ESTATE OF SAULO DEL ROSARIO et al v. PATERSON POLICE DEPARTMENT et al, No. 2:2014cv05167 - Document 30 (D.N.J. 2015)

Court Description: OPINION. Signed by Judge William J. Martini on 4/17/15. (gh, )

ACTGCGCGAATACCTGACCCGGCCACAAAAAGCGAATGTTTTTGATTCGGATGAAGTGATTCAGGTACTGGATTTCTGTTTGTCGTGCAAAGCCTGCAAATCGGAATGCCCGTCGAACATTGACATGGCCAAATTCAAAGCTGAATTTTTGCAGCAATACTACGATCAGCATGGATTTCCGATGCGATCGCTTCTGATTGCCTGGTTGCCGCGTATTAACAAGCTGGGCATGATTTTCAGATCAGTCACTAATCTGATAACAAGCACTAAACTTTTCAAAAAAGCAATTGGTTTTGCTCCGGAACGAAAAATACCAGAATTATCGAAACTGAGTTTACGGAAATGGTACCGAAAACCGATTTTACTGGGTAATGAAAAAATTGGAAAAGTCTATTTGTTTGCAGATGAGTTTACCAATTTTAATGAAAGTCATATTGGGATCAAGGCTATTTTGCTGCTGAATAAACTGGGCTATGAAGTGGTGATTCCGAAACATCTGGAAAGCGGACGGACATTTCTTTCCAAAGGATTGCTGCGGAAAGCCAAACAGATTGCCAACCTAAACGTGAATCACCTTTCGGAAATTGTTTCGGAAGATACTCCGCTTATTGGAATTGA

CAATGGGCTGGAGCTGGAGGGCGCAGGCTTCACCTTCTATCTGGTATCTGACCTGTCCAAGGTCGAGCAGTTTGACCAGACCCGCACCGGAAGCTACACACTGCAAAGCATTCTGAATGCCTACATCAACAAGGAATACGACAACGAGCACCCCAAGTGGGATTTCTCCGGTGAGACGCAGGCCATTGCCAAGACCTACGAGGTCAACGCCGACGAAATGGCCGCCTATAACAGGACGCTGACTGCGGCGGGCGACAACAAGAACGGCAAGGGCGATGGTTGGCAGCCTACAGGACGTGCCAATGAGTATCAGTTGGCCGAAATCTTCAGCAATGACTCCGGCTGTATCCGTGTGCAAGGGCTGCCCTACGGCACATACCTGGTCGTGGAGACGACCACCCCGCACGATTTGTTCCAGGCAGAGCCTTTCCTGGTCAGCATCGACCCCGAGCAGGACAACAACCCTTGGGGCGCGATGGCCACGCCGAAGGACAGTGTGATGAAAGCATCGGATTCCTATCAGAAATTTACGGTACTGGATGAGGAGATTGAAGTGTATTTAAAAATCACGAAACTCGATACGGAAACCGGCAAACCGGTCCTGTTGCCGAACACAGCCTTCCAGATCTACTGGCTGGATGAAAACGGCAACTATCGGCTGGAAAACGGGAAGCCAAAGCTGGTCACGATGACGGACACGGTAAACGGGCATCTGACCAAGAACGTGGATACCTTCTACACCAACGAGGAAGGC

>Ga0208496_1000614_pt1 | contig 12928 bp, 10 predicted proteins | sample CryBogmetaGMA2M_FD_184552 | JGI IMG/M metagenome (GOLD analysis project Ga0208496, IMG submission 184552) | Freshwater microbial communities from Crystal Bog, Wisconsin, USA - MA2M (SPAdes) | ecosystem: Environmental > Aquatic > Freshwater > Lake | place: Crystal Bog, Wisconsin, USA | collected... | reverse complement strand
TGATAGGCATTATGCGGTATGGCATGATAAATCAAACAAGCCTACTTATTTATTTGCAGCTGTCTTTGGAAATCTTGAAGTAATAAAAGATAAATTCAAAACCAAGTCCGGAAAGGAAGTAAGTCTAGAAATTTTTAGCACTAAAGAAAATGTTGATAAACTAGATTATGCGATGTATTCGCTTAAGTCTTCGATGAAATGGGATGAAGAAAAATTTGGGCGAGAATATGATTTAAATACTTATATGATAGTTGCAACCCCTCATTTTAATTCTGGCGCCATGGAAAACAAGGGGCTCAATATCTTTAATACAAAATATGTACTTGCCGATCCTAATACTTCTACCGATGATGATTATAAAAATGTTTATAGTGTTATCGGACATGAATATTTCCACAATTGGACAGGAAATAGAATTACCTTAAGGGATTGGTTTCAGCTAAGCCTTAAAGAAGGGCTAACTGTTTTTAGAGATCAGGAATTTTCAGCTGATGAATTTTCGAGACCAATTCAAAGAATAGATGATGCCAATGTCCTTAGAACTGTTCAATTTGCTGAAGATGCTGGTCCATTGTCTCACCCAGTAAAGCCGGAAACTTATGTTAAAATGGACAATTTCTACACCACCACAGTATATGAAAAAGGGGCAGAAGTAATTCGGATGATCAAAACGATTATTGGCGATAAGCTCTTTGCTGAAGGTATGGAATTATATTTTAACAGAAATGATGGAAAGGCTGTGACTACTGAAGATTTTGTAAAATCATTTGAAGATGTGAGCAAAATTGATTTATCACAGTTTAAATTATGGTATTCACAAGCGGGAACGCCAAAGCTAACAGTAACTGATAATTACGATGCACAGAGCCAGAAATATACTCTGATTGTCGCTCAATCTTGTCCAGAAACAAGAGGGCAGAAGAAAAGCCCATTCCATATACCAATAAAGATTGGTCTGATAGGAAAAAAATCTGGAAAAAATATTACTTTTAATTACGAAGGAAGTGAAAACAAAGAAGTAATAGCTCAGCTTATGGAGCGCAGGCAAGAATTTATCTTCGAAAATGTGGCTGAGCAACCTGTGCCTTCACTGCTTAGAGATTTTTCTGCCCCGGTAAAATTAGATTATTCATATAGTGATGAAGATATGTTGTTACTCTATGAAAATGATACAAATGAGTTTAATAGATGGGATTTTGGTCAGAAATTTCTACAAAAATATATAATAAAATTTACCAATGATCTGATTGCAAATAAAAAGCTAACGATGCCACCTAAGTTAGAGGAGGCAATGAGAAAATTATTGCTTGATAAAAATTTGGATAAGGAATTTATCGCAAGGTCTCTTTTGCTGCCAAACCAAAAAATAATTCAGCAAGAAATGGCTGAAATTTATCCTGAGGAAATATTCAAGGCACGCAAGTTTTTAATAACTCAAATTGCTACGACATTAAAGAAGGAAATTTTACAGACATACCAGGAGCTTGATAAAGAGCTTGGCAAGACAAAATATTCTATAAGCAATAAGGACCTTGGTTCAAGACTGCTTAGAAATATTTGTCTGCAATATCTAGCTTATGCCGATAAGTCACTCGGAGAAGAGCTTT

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NOT FOR PUBLICATION UNITED STATES DISTRICT COURT FOR THE DISTRICT OF NEW JERSEY ESTATE OF SAULO DEL ROSARIO, Deceased, by its Administrators Ad Prosequendum, CARMEN GONZALEZ (a/k/a CARMEN DOLORES PAYERO GONZALEZ) and YUNIOR J. REYES GONZALEZ (a/k/a YUNIOR J. REYES); CARMEN GONZALEZ, Individually; YUNIOR J. REYES GONZALEZ, Individually; STEVEN JAVIER DEL ROSARIO, a minor by his Guardians, CARMEN GONZALES AND YUNIOR J. REYES GONZALES; ELVIO DEL ROSARIO; DIOMEDES DEL ROSARIO, Individually; DIOSMENDY DEL ROSARIO, YANIRIS DEL ROSARIO, by their Guardian, DIOMEDES DEL ROSARIO; LEIDY DEL ROSARIO; HONEY DEL ROSARIO; MARTHA DEL ROSARIO; CARMELINA DEL ROSARIO, EMELY DEL ROSARIO, MISAEL DEL ROSARIO, and MIGUEL DEL ROSARIO by their Guardian, MARTA DEL ROSARIO, Plaintiffs, v. PATERSON POLICE DEPARTMENT, CITY OF PATERSON, PATERSON POLICE OFFICER MARJ KUSH, PATERSON POLICE OFFICER ANGEL SANDOVAL, PATERSON POLICE OFFICER ANTHONY PETRAZZUOLO, PATERSON POLICE SERGEANT TROY BAILEY, PATERSON POLICE OFFICER ROBERT CHALLICE, PATERSON POLICE OFFICER GIUSEPPE 1 Civ. No. 14-5167 (WJM) OPINION CIARLA, SUPERVISORY OFFICALS I-X (names presently unknown), OFFICERS I-X (names presently unknown), ENTITIES I-X (names presently unknown), Defendants. On September 1, 2012, Saulo Del Rosario died after a Paterson police officer shot him in the head. (Complaint at ¶ 1). This action, brought on behalf of his estate and by members of his family, followed. Defendants City of Paterson and Paterson Police Department (“Municipal Defendants”) filed this Motion to Dismiss Pursuant to Federal Rule of Civil Procedure 12(b)(6), and individual Defendant Officer Marj Kush submitted a letter to join in the Motion. For the reasons set forth below, the Motion is granted in part with respect to the Municipal Defendants and denied with respect to Marj Kush. I. BACKGROUND On July 6, 2012, Saulo Del Rosario was treated at St. Joseph’s Hospital in Paterson, New Jersey for seizures. Doctors prescribed medication for Saulo Del Rosario to prevent the seizures. The discharge instructions stated, “Call 911 and return to the ED if your symptoms return or worsen.” On the morning of September 1, 2012, Saulo’s family members became concerned about his medical status. The night before, Saulo closed himself in his bedroom. In the morning, he refused to come out of the bedroom, and the bedroom door was closed and secured on the inside by an eye-hook latch. (Complaint at ¶¶ 1719). Saulo’s son, Honey Del Rosario had a friend who spoke English call 911. The 911 operator dispatched Paterson Police and designated the call as an “EDP” (emotionally disturbed person). Upon their arrival, the police officers spoke briefly to Saulo’s sister, Marta Del Rosario, who advised officers that she was concerned that Saulo would have a convulsion as he did not take his medication that morning. Police officers attempted to communicate with Saulo through the door, but he was not responsive. (Complaint at ¶¶ 17-24). Police Officers began removing the members of Saulo’s immediate and 2 extended family from the home. A few officers positioned themselves outside Saulo’s window, and others prepared to breach the bedroom door. The police officers who breached the door where holding a Baker Shield, a soft, bendable shield designed to protect as many as three officers from attack, including gunshots. (Complaint at ¶¶ 26-31). The police officers inside the home breached the door by kicking it opened. Saulo was holding a hammer. Officer Marj Kush ordered Saulo to drop the hammer. When he did not, Kush fired two shots from behind the Baker Shield. One shot hit Saulo in the mouth. Saulo was transported to St. Joseph’s Hospital where he was pronounced dead from a “gunshot wound of head.” (Complaint at ¶¶ 33-37). Plaintiffs filed a twelve-count Complaint: COUNT 1: 42 U.S.C. § 1983 (General Allegation) COUNT 2: Excessive Use of Force COUNT 3: Conspiracy COUNT 4: Negligence COUNT 5: Excessive Force (against individual police officers) COUNT 6: Wrongful Death COUNT 7: Survivorship COUNT 8: Intentional Infliction of Emotional Distress COUNT 9: Negligent Infliction of Emotional Distress COUNT 10: Tortious Conduct of Employees COUNT 11: Negligent Hiring and Training COUNT 12: Negligent Supervision II. LEGAL STANDARD Federal Rule of Civil Procedure 8(a)(2) requires that a pleading contain a short and plain statement of the claim showing the pleader is entitled to relief sufficient to give the defendant fair notice of the claim and the grounds upon which it rests. In re Riddell Concussion Reduction Litig., Civ. No. 13-7585, 2015 WL 224429, at *7 (D.N.J. Jan. 15, 2015) (citing Phillips v. Cnty. of Allegheny, 515 F.3d 224, 233 (3d Cir. 2008)). Federal Rule of Civil Procedure 12(b)(6) provides for the dismissal of a complaint, in whole or in part, if the plaintiff fails to state a claim upon which 3 relief can be granted. The moving party bears the burden of showing that no claim has been stated. Hedges v. United States, 404 F.3d 744, 750 (3d Cir. 2005). In deciding a motion to dismiss under Rule 12(b)(6), a court must take all allegations in the complaint as true and view them in the light most favorable to the plaintiff. See Trump Hotels & Casino Resorts, Inc. v. Mirage Resorts Inc., 140 F.3d 478, 483 (3d Cir. 1998) (citing Warth v. Seldin, 422 U.S. 490, 501 (1975)). Although a complaint need not contain detailed factual allegations, “a plaintiff’s obligation to provide the ‘grounds’ of his ‘entitlement to relief’ requires more than labels and conclusions, and a formulaic recitation of the elements of a cause of action will not do.” Bell Atl. Corp. v. Twombly, 550 U.S. 544, 555 (2007). Thus, the factual allegations must be sufficient to raise a plaintiff’s right to relief above a speculative level, such that it is “plausible on its face.” See id. at 570; see also Umland v. PLANCO Fin. Serv., Inc., 542 F.3d 59, 64 (3d Cir. 2008). “[D]etermining whether a complaint states a plausible claim is context-specific, requiring the reviewing court to draw on its experience and common sense.” Ashcroft v. Iqbal, 556 U.S. 662, 663-64 (2009). A claim has “facial plausibility when the plaintiff pleads factual content that allows the court to draw the reasonable inference that the defendant is liable for the misconduct alleged.” Iqbal, 556 U.S. at 678 (citing Twombly, 550 U.S. at 556). While “[t]he plausibility standard is not akin to a ‘probability requirement’ . . . it asks for more than a sheer possibility.” Id. at 678. Courts have long held that if a complaint is vulnerable to 12(b)(6) dismissal, a district court must permit a curative amendment, unless an amendment would be inequitable or futile. Grayson v. Mayview State Hosp., 293 F.3d 103, 108 (3d Cir. 2002) (citing Shane v. Fauver, 213 F.3d 113, 116 (3d Cir. 2000)). III. DISCUSSION The moving papers argue that the following causes of action should be dismissed against the Municipal Defendants: A. Section 1983 Cause of Action – Count One The Municipal Defendants argue that the Complaint failed to allege a policy, practice, or custom of civil rights violation, which is necessary to sustain a Section 1983 action against a municipality. The argument is persuasive. 4 Under the seminal case of Monell v. Dep’t of Social Srvs., 436 U.S. 658 (1978), a municipality may be held liable for a constitutional violation committed by its employee when such violation flows from a policy, practice, or custom of such violations. Here the Complaint plainly fails to allege any policy, practice, or custom.1 B. Conspiracy – Count Three Count three of the Complaint alleges that all of the Defendants conspired to “delay and impair the investigation.” Under state law, a civil conspiracy is a combination of two or more persons acting in concert to commit an unlawful act, or to commit a lawful act by unlawful means, the principal element of which is an agreement between the parties to inflict a wrong against or injury upon another, and an overt act that results in damage. Banco Popular N. Am. v. Gandi, 184 N.J. 161, 177 (2005). There are also several federal statutes creating causes of action for conspiracies to violate civil rights. The Municipal Defendants argue, and the Plaintiffs do not dispute, that the Complaint fails to specify the legal nature of the conspiracy, whether it is a state law conspiracy action or a federal action for conspiracy to violate civil rights. Federal Rule of Civil Procedure 8(a)(2) requires only a short and plain statement of the facts. See Kaplan v. Madan Plastics, Inc., Civ. No. 91-5968, 1992 WL 13194, at *3 (E.D. Pa. Jan. 24, 1992). “The crucial question in a motion to dismiss based on lack of specificity is whether ‘sufficient facts are pleaded to determine that the complaint is not frivolous, and to provide defendants with adequate notice to frame an answer.’” Id. (quoting Frazier v. Southeastern Pennsylvania Trans. Auth., 785 F.2d 65, 68 (3d Cir. 1986)). Here, the facts alleged make it plausible that a conspiracy existed. However, the selection of a legal theory will have an impact on the Defendants’ ability to properly respond to the Complaint because a federal cause of action for conspiracy to violate civil rights has its own special pleading requirements and defenses. See, e.g., Schlichten v. Cnty. of Northampton, 279 F. App’x 176, 179 (3d Cir. 2008) (noting that a federal conspiracy charge must be plead with specificity). Where a cause of action is sufficiently intelligible for the district court to make out one or more potentially viable legal theories on which the claimant The Municipal Defendants also state that Count Five should be dismissed for a lack of policy, practice, or custom. However, Count Five only applies to the police officer defendants. The Motion is therefore denied as moot with respect to this request. 1 5 might proceed; but at the same time, too vague or ambiguous for the opposing party to properly respond to it, Federal Rule of Civil Procedure 12(e) permits the Court to demand a more definite statement. See Pelman ex rel. Pelman v. McDonald’s Corp., 396 F. Supp. 2d 439, 443 (S.D.N.Y. 2005). The Court will demand a more definite statement of the alleged conspiracy’s legal theory and factual basis. C. Negligence – Count Four To state a negligence claim, a plaintiff must establish: “(1) [a] duty of care, (2) [a] breach of [that] duty, (3) proximate cause, and (4) actual damages.” Bullock v. Ancora Psychiatric Hosp., Civ. No. 10-1412, 2011 WL 3651352, at *10 (D.N.J. Aug. 18, 2011) (alterations in original) (citing Polzo v. Cnty. of Essex, 196 N.J. 569, 584 (2008)). Plaintiffs plausibly allege that firing a gun into Saulo’s head was a breach of Marj Kush’s duty of care, resulting in Saulo’s death. The claim is also plausible against the Municipal Defendants. The New Jersey Tort Claims Act generally permits respondeat superior liability. Rocco v. New Jersey Transit Rail Operations, Inc., 330 N.J. Super. 320, 335 (App. Div. 2000); N.J.S.A. 59:2-2 (“A public entity is liable for injury proximately caused by an act or omission of a public employee”). The Motion is therefore denied with respect to Count Four. D. Wrongful Death – Count Six New Jersey’s Wrongful Death Act creates a cause of action against a party whose negligence or wrongful act causes the death of another. See N.J.S.A. 2A:31-1. The Municipal Defendants vaguely argue that this cause of action should be dismissed for failure to meet the pleading standard. The arguments are not persuasive. The Complaint adequately puts Defendants on notice that they are being accused of negligent or intentional acts that resulted in Saulo’s death. E. Survivorship – Count Seven N.J.S.A. 2A:15-3 authorizes the administrator of a decedent’s estate to bring a civil survivorship action. “The damages recoverable are those that decedent would have had if he had survived.” Barbaria v. Sayreville Twp., 191 N.J. Super. 395, 401 (App. Div. 1983). The survivorship action permits the 6 administrator of the estate to recover “all reasonable funeral and burial expenses in addition to damages accrued during the lifetime of the deceased” for the negligent or wrongful act of another that resulted in fatal injuries. See N.J.S.A. 2A:15-3. The Complaint alleges that Saulo Del Rosario died from injuries caused by Defendants’ negligence. The caption of the Complaint notes that Carmen Gonzalez and Yunior Reyes Gonzalez are bringing this action as Administrators Ad Prosequendum for Saulo Del Rosario’s estate. The Municipal Defendants’ vague argument that the cause of action fails to meet the plausibility threshold of Ashcroft v. Iqbal, 556 U.S. 662 (2009) is undeveloped and not persuasive. Therefore, this Count of the Complaint survives the Motion to Dismiss. F. Intentional Infliction of Emotional Distress – Count Eight Plaintiffs concede that there is no cause of action for intentional infliction of emotional distress against the Municipal Defendants. (Opposition Brief at 13). However, a claim has been stated against Marj Kush. To state a claim for intentional infliction of emotional distress (“IIED”), a plaintiff must allege: (1) the defendant acted intentionally or recklessly, intending both to do the act and to produce emotional distress or acting recklessly in deliberate disregard of a high degree of probability that emotional distress will follow; (2) the defendant’s conduct was extreme and outrageous, going beyond all possible bounds of decency, and to be regarded as atrocious, and utterly intolerable in a civilized community; (3) the defendant’s conduct was a proximate cause of the plaintiff’s emotional distress; and (4) the emotional distress suffered by the plaintiff is so severe that no reasonable person could be expected to endure it. Ingraham v. Ortho-McNeil Pharm., 422 N.J. Super. 12, 19-20 (App. Div. 2011) (citations and internal quotations omitted). In this case, the Complaint plausibly alleges each element of an IIED claim against Marj Kush. G. Negligent Infliction of Emotional Distress – Count Nine A cause of action for the negligent infliction of emotional distress (“NIED”) requires proof of the following elements: (1) the death or serious physical injury of another caused by defendant’s negligence; (2) a marital or intimate, familial relationship between plaintiff and the injured person; (3) observation of the death or injury at the scene of the accident; and (4) resulting severe emotional distress. Abouzaid v. Mansard Gardens Associates, LLC, 207 7 N.J. 67, 78 (2011). The Municipal Defendants argue vaguely and unpersuasively that the pleadings are deficient with regard to this cause of action. The Complaint does plausibly allege all the elements for a NIED claim. All the Plaintiffs allege that they were in or around the home when the police killed Saulo, allegedly causing emotional distress to all Plaintiffs. H. “Tortious Conduct of Employees” – Count Ten In Count Ten of the Complaint, the Plaintiffs allege that the Municipal Defendants are liable for the tortious conduct of the individual Defendants. As discussed above, the New Jersey Tort Claims Act does permit respondeat superior liability. Rocco v. New Jersey Transit Rail Operations, Inc., 330 N.J. Super. 320, 338 (App. Div. 2000); N.J.S.A. 59:2-2(a) (“A public entity is liable for injury proximately caused by an act or omission of a public employee”). The Moving Defendants’ arguments for the dismissal of Count Ten are vague and unpersuasive. I. Negligent Hiring, Training, and Supervision – Counts Eleven and Twelve In Counts Eleven and Twelve, the Complaint alleges that Municipal Defendants are liable for negligently hiring, training, and supervising the individual defendants. The Municipal Defendants argue that the allegations are too vague to meet the plausibility standard under Iqbal, 556 U.S. 662 (2009). The New Jersey Appellate Division has held that a cause of action for negligent training and supervision can exist under the New Jersey Tort Claims Act where a police department knew or should have known of a dangerous propensity in a police officer. See Denis v. City of Newark, 307 N.J. Super. 304, 314 (App. Div. 1998). Counts Eleven and Twelve do allege that the Municipal Defendants were “on notice” of “their failure to control their employees, had notice of any prior violations, and failed to properly supervise their employees.” (Complaint at ¶ 89). This pleading suffices to put the Municipal Defendants on notice of the allegations against them. IV. CONCLUSION For the reasons set forth above, the Municipal Defendants’ Motion to Dismiss is granted in part. Counts One (42 U.S.C. § 1983) and Eight (IIED) of the Complaint are dismissed against the Municipal Defendants. Dismissal is without prejudice as to Count One and with prejudice as to Count Eight. The 8 Motion is denied in its entirety with respect to Marj Kush. Plaintiffs are ordered to submit a more complete statement of their conspiracy cause of action. Plaintiffs are ordered to file an Amended Complaint within 30 days of the Order following this Opinion. /s/ William J. Martini ______________________________ WILLIAM J. MARTINI, U.S.D.J. Date: April 16, 2015 9